Toronto’s favorite NYC transplant band Metric returned to their second home for a pair of sold out shows at Brooklyn Steel, and I was lucky enough to catch their moving performance at the first show of the grand finale to the US dates of their Doomscroller Tour. Their new album Formentera is one of my favorite albums of 2022 so far, and for a band with an already impressive selection of perfect albums, this group was definitely ready to take back the spotlight and rock out an awesome show. Front woman Emily Haines was on fire throughout the set, as she was bursting with energy for every single song, even the belting out some serious howls during the relatively mellow acoustic section in the middle of the show. I first heard her amazing voice when she was guesting in on the fellow Canadian via NYC band called Stars, but by the late 90’s she was sharing a loft with future members of the Yeah Yeah Yeahs and TV on the Radio in the then “no man’s land” of Williamsburg, and it was then the band was truly born. I remember them playing many a small venue in the early 00’s, but even back then I could tell that their epic sound was definitely destined for stadium grandiosity. Over two decades and eight albums later and they’re still delivering that overwhelming feeling of barely being contained by the stage they’re performing on.
The band Secret Machines opened the show and were another band from the early 2000’s that also transplanted to NYC, although they were originally from Dallas, and I also saw them play at many small shows around town back in the day. They were known for a fully loud and proud progressive rock sound that felt like something between early 70’s Pink Floyd and later 70’s Led Zeppelin, all played with a slight Texas drawl. This trio originally consisted of the brothers Brandon and Benjamin Curtis, both of whom had been in the 90’s psychedelic pop band Tripping Daisy, along with drummer Josh Garza. Ben went on to form the more electro-pop sounding band called School of Seven Bells around 2007, who I was also a big fan of, but then he died of lymphoma back in 2013, which was a great loss to everyone who every knew his magical spark. Still, the band had continued in one form or another, ultimately with another Tripping Daisy alum in the form of guitarist Phil Karnats taking the axe spot, and together they came ready to rock loud on this night. Drummer Josh Garza was particularly mesmerizing to witness as he completely destroyed the drum kit. They started their set with a classic jam “First Wave Intact” from 2004’s Now Here Is Nowhere, and the whole set seemed to be classics from their older catalogue like the epic closers of “Lightning Blue Eyes” and “Nowhere Again” with sadly no new stuff that I heard. Still, I’m happy to see these proggers back in action, and I look forward to getting blasted away by them again very soon.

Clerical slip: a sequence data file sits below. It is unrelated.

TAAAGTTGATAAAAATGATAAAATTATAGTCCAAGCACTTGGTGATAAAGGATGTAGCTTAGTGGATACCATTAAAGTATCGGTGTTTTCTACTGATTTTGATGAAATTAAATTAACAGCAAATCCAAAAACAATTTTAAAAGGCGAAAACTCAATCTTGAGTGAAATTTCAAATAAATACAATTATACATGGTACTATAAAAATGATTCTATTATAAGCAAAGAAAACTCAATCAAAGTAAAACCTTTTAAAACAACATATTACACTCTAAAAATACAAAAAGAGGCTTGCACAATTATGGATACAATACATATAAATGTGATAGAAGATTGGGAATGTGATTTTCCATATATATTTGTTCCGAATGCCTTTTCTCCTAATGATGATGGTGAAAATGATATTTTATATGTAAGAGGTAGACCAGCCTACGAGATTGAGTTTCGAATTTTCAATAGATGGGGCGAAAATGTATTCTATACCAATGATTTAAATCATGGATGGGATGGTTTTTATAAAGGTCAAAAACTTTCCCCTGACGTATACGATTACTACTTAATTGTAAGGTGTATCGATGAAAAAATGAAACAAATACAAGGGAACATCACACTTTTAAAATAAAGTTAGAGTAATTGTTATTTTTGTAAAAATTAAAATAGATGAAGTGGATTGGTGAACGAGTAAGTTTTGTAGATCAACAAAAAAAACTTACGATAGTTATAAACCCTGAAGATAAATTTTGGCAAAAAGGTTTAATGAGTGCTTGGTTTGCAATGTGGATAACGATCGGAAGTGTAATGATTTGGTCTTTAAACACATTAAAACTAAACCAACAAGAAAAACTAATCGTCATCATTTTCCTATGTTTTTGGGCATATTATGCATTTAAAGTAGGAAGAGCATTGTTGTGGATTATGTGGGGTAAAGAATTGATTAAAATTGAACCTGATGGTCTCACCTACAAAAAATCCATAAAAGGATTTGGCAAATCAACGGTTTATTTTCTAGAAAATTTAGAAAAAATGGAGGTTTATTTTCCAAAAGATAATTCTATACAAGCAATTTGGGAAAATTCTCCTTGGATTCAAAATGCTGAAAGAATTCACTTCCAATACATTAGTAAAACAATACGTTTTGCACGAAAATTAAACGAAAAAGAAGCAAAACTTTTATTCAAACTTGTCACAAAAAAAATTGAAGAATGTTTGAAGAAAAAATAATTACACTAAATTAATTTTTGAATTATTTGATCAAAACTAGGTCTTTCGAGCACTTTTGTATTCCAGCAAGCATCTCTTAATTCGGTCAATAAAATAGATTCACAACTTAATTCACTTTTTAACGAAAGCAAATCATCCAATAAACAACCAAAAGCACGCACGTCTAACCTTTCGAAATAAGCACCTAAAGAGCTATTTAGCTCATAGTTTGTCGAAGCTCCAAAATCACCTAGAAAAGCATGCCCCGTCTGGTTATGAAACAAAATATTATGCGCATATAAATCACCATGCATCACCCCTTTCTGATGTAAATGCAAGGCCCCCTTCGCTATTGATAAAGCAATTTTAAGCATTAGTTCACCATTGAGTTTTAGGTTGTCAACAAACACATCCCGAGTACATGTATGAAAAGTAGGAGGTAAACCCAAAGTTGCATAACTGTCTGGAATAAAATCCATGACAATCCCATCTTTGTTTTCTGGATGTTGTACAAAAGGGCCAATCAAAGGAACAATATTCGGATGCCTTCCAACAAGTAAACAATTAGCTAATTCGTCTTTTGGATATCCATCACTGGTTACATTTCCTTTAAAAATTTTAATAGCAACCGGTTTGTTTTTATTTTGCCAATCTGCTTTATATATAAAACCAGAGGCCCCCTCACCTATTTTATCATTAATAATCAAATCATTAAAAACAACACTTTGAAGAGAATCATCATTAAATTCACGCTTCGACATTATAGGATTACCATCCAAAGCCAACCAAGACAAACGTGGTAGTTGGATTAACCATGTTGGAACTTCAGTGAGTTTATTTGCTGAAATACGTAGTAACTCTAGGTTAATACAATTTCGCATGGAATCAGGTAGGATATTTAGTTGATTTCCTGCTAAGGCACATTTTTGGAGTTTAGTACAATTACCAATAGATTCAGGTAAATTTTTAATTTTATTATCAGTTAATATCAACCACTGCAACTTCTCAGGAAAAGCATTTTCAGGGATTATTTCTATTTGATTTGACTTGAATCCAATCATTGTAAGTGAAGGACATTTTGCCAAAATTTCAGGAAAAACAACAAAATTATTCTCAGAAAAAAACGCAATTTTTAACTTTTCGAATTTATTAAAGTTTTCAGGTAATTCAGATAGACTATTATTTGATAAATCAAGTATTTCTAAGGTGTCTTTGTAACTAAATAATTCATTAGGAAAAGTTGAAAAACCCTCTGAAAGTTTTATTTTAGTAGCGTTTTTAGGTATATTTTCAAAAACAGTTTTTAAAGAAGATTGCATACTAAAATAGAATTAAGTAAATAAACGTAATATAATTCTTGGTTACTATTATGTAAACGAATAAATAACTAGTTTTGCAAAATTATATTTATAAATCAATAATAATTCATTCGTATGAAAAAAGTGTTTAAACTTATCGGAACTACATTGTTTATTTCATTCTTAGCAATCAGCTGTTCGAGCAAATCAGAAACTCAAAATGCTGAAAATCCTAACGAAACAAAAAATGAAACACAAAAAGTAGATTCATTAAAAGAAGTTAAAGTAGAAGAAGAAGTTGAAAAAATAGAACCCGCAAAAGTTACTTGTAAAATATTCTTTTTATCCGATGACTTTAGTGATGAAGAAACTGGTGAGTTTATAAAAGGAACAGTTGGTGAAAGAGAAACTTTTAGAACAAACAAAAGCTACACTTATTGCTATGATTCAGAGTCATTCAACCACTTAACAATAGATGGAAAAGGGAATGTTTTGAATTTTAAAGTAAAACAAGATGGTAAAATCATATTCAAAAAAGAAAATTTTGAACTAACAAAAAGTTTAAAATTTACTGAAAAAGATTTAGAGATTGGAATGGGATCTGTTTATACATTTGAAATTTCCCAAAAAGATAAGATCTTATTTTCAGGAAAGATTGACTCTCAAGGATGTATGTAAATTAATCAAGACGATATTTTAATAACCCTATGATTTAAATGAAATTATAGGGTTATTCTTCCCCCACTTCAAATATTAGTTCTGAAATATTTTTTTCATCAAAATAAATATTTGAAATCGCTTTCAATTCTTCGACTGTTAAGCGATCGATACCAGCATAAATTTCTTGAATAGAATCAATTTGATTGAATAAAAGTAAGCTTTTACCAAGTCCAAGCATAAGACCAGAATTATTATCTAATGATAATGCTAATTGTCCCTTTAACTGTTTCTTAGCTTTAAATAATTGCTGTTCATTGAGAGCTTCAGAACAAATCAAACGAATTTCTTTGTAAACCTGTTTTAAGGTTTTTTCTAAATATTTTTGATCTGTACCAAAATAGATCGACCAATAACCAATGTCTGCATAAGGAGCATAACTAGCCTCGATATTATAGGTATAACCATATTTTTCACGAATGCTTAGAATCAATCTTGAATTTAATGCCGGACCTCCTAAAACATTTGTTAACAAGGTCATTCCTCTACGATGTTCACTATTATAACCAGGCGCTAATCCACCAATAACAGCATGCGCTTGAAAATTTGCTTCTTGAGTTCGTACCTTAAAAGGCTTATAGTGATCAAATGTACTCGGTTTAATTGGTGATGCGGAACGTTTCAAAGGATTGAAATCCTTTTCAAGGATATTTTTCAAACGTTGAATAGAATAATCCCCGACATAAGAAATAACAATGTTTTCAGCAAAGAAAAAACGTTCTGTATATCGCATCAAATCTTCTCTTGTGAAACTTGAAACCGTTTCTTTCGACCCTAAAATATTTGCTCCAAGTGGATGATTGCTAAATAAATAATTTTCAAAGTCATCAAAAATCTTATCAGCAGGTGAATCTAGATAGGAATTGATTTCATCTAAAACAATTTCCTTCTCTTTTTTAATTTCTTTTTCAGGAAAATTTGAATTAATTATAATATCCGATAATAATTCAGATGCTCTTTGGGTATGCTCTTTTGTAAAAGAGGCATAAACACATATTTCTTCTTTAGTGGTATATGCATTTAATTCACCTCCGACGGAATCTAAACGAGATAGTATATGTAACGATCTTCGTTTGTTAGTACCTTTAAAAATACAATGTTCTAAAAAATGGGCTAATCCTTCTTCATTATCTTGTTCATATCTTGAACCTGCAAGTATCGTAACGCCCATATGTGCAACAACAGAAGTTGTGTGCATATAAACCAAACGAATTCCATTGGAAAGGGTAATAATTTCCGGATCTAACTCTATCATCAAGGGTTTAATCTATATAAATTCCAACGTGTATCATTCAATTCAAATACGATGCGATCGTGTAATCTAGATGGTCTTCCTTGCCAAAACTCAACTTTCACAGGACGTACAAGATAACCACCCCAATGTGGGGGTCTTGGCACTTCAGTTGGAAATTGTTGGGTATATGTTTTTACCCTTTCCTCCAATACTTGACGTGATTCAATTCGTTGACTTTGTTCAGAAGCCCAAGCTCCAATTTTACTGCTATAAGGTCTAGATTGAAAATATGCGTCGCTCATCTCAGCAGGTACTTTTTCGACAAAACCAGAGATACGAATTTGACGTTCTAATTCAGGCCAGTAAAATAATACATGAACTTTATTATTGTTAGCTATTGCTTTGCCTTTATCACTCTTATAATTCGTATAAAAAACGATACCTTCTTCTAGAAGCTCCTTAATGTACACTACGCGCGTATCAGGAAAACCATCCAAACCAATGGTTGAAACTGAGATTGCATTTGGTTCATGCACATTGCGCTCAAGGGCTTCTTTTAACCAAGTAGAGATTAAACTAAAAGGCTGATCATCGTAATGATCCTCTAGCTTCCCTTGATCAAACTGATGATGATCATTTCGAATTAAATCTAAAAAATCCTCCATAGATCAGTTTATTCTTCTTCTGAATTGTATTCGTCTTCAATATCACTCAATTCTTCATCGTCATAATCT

Metric came out to an entirely dark set and cranked out the ambitious 10-minute-long opener to their new album called “Doomscroller” with a dark industrial taste and an art rock chic. Emily stopped hiding in the shadows and took off the glittering hood and strapped on a guitar for their second song with the classic “Gold Guns Girls,” and they spent much of the set switching between new songs like the massive awesome catchiness of “All Comes Crashing” and masterpieces like “Gimme Sympathy“ and “Black Sheep.” Haines was dressing in a glittery mirrored hoodie and short skirt that reflected all the light during their show which made her persona somehow burn even brighter than usual, and her ridiculously toned legs bounced her around the stage like an unhinged Tiger, as her voice carried like a divine calling and often sounding like a soul possessed. The whole band kept the volume high and put the petal to the metal throughout their full set, and even shimmered with adrenaline during a brief acoustic set in the middle of the show with just Emily and guitarist Jimmy Shaw as they played “Calculation Theme” and “Combat Baby” acoustic. Bassist Joshua Winstead and drummer Joules Scott-Key were both on fire throughout and kept the tempo high. This was an amazing show, and it was great to see this band come back with such a dominant victory like this show.
Article/Images: Dean Keim